I hope you had a wonderful Christmas! I did. I spent it with my family – Mom, three brothers, and some sisters-in-law and nieces. It was great to see everyone.
There’s really not much going on this week in the way of bargains. At least not bargains in the kind of food I eat and that I talk about in this column.
As usual, Aldi’s best buys are on fresh produce. Avocados are 49 cents each, Cucumbers are three for 99 cents. Baby carrots are 69 cents for a one pound package. Two peppers, one red and one yellow, are $1.49 for the two of them. Grape tomatoes are 99 cents for a pint, and celery is 89 cents a head.
The folks at Kroger have apparently heard of lucky foods for the New Year. They have corned beef for $1.97 a pound, and cabbage 4 pounds for a dollar. (That’s a fabulous price on cabbage! Buy some extra if you can. It keeps a long time in the fridge.) Canned black-eyed peas are 79 cents a can.
IGA in Ellettsville and Bedford has ground beef for $1.99 a pound. Cabbage is 39 cents a pound, which is not a great buy, but is cheaper than usual. Premade meatballs are 99 cents for 14 ounces, with a coupon from their flier. Dips and sour cream are 99 cents a pint (16 ounces).
As I said, not much this week in the way of bargains.
We’ll do something a bit different this week. Instead of concentrating on what’s on sale, this week’s recipes will be for lucky foods to eat on New Year’s Day. You’ve probably heard that it’s lucky to eat Hoppin’ John (a black-eyed pea dish) on New Year’s Day. But did you know that there are lucky foods for the New Year in many cultures? And they’re remarkably consistent, too. Greens, because they look like folding money and because they symbolize life. Pork, because pigs root forward, symbolizing progress. Beans, lentils, and other legumes, because they look like coins and because they swell when cooked, symbolizing increasing abundance. Long noodles, to symbolize long life (but be sure not to break them when cooking!). Cornbread, because it looks like gold. Round fruit, especially grapes, because they look like coins. Fish, because the scales look like coins. And lots of others.
A good place to start is with Southern style HOPPIN’ JOHN, GREENS, and CORNBREAD. You’ll get four lucky foods in that way! The HOPPIN’ JOHN recipe originally called for chicken stock, but I changed it to water, because it’s unlucky to eat chicken on New Year’s Day. That’s because chicken’s scratch backwards, symbolizing lack of progress. The ham hock (pork) and the black eyed peas are both lucky foods. The recipe makes ten servings, which is a lot, but you’re supposed to eat the leftovers on the 2nd as Skippin’ Jenny, to symbolize frugality and even more prosperity in the New Year. A whole recipe of Hoppin’ John will cost between $4.00 and $5.00 and will make ten servings. Let’s call it 50 cents a serving, just to make the math easy.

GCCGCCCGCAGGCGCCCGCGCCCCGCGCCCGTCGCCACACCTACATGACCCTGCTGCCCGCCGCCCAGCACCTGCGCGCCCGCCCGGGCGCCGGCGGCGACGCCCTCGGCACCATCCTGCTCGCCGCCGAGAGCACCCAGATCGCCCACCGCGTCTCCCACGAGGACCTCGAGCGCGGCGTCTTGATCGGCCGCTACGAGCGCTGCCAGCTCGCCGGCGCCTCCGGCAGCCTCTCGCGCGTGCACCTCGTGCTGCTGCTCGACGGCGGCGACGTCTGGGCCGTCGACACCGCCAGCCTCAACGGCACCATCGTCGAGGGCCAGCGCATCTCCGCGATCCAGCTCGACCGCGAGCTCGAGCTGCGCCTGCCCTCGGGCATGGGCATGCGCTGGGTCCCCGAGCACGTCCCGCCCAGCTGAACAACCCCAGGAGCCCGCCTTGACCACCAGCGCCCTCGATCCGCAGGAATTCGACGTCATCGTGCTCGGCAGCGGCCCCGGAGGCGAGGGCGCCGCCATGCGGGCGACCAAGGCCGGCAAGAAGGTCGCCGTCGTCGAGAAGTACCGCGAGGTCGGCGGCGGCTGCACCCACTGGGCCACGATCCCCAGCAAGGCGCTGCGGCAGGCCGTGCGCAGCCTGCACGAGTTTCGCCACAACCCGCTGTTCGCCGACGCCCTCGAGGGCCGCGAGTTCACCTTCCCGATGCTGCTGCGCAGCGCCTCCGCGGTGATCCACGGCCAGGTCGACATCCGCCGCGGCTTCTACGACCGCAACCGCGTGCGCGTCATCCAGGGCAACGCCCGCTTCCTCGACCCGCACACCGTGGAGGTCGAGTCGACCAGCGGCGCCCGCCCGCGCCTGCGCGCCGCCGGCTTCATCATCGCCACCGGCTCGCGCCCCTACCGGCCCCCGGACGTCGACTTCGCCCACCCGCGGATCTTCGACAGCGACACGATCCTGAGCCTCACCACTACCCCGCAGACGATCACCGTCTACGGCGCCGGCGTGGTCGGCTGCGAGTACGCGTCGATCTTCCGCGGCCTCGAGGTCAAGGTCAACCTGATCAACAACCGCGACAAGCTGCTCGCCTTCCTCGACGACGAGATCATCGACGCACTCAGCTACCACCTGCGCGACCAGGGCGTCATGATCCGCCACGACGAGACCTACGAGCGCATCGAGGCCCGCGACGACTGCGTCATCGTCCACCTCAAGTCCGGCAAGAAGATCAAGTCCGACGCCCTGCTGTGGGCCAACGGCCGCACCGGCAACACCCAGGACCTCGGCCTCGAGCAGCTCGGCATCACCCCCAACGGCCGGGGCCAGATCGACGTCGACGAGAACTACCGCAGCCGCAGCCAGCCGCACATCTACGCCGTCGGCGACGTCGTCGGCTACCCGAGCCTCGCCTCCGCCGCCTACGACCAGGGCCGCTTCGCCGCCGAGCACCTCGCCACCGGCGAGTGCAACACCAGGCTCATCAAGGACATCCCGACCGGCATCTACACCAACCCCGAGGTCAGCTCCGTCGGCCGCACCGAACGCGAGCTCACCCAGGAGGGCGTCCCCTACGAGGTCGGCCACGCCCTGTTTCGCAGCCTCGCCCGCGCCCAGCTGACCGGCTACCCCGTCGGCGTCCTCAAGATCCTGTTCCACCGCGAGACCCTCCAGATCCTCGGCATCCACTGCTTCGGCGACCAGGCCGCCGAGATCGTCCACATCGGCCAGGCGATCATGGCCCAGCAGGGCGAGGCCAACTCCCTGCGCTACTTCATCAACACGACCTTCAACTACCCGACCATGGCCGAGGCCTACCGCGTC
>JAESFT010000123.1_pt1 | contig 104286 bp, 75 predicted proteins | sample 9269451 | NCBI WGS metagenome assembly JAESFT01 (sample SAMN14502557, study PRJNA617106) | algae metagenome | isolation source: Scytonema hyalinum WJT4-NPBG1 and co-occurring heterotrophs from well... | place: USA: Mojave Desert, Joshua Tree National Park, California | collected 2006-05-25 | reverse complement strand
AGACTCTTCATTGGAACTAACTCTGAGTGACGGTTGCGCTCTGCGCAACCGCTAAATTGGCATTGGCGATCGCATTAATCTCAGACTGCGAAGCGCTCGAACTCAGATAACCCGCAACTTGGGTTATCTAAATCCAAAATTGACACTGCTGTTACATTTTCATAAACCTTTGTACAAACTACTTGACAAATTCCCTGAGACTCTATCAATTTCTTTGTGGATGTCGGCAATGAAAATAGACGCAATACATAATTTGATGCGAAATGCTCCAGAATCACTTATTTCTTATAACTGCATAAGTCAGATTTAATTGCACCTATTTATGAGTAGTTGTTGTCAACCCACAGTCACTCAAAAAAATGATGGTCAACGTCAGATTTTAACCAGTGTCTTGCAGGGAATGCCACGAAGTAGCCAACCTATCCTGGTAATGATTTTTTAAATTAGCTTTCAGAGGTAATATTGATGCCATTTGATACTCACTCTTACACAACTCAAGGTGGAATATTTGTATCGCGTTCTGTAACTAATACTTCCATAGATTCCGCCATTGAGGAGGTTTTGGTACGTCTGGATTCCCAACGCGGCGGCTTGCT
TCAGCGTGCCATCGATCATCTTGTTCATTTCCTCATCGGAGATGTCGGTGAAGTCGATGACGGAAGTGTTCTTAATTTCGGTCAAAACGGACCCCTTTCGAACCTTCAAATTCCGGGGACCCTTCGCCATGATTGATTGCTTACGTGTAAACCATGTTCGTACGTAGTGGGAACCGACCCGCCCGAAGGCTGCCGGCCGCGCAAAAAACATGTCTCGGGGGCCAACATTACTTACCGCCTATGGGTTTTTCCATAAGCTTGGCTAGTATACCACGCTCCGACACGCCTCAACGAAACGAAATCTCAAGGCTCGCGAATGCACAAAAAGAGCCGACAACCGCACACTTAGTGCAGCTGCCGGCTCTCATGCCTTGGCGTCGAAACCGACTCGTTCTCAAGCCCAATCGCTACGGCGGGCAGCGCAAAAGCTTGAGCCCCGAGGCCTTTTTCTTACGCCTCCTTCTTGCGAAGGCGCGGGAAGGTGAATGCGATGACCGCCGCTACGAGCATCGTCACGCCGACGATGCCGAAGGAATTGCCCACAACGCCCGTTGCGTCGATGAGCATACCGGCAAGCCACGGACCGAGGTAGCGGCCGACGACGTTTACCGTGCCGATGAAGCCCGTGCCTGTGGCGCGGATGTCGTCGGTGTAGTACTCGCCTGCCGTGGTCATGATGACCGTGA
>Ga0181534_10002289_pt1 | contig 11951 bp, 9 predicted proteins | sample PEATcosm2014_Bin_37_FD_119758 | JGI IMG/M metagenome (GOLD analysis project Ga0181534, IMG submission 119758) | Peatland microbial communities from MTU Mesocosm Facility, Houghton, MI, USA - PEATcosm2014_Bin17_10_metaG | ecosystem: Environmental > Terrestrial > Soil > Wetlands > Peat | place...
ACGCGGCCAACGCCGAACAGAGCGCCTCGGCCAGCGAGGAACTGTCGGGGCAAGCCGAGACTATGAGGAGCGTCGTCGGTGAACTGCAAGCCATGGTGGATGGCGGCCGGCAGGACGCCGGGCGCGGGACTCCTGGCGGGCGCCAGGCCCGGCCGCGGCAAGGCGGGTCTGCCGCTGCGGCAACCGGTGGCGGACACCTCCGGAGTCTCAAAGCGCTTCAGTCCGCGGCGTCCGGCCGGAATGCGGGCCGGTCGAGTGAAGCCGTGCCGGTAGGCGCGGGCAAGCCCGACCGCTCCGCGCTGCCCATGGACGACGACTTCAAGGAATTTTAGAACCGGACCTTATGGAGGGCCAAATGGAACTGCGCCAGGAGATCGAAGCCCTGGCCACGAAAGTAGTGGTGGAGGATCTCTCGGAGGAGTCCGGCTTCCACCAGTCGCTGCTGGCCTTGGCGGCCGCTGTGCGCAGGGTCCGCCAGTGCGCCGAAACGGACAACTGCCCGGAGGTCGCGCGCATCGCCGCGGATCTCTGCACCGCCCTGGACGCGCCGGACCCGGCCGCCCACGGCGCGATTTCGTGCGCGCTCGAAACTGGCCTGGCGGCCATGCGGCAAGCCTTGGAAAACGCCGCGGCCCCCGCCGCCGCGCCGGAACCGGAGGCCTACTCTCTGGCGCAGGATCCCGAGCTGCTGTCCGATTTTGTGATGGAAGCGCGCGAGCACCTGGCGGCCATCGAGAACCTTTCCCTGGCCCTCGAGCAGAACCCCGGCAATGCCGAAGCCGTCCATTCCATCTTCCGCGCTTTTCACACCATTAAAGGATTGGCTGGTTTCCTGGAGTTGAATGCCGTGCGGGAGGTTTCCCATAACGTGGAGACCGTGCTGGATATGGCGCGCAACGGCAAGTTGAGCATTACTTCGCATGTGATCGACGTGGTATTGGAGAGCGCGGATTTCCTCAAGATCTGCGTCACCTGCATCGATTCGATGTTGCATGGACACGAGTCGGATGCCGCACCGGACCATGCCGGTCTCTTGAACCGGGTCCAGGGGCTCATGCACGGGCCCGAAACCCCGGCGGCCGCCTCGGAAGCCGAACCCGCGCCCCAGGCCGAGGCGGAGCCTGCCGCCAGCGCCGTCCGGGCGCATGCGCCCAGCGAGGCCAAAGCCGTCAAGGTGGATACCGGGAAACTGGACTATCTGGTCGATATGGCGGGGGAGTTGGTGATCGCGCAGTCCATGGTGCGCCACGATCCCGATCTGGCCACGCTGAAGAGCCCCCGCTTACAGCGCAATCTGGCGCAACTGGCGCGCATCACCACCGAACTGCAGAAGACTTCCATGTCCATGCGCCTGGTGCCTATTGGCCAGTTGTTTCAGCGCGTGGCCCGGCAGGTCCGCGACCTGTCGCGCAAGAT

Collards and kale are the traditional Southern greens to serve on New Year’s Day, but cabbage is the traditional lucky green in Germany and Sweden. And cabbage is on sale this week. Cole slaw would go well with Hoppin’ John, and would be lucky. But I’ll give Paula Deen’s recipe for COLLARD GREENS, just to keep with the Southern theme. Her recipe calls for another tablespoon of seasoned salt, but that’s too salty for me, especially with the salt in the ham hocks. You can add it if you want to, though I’d wait and add it at the end, if you think it still needs it.
I didn’t check the price on collards, but I’m guessing that this would cost about $3.00, or about 75 cents a serving. And finally, some cornbread. Just make your own favorite recipe, or use Jiffy Corn Muffin Mix. Add some canned corn if you like. The nuggets of corn look like nuggets of gold, for even more prosperity in 2014! The whole meal, then, of Hoppin’ John (half the recipe – don’t forget to save some for Skippin’ Jenny the day after New Year’s Day), Collard Greens, and cornbread, will cost right around $6.00, or about $1.50 per person. You can add some extra luck by having fruit for dessert. Something round, like an orange (which looks like gold!) or some grapes.
In Italy, the traditional lucky food for New Year’s Day is lentils and pork, as in this recipe for LENTIL-ESCAROLESOUP WITH SAUSAGE. The idea is the same as with Hoppin’ John – pork is lucky because pigs root forward, symbolizing progress, and the lentils look like coins and swell when cooked, symbolizing abundance and prosperity. This soup includes greens, too, for even more good luck! Again, I’ve substituted water for chicken broth, because it’s unlucky to eat chicken on New Year’s Day. A batch of this costs about $4.50. Cornbread would go well with this, too, and of course some round fruit.
Another meal with multiple lucky foods is FISH AND BOK CHOY NOODLE STIR FRY. It includes fish (lucky because the scales look like money and because fish swim around in schools, symbolizing abundance), greens (symbolizing money because they look like folded bills), and noodles (long noodles symbolizing long life). This one dish meal will cost about $5.00, leaving a dollar for some round fruit to finish off the meal.
Of course, you don’t have to eat meat to be lucky in 2014! SPAGHETTI WITH CREAMY SPINACH AND TARRAGON is vegetarian and includes long noodles (spaghetti) for long life and greens (spinach) for prosperity. This is one time when fresh spinach would be better than frozen. A batch of this costs about $4.00. You could add to your luck by also serving a lentil, black-eyed pea or bean salad, some corn bread, and some round fruit and keep the cost under $1.50 per person.
So there you have it. Lucky foods for a lucky start to a healthy and prosperous New Year. And even if you don’t believe that certain foods are lucky, these foods are also good for you and inexpensive, and a great and healthy way to start your New Year’s resolutions to eat healthy and save money in the New Year!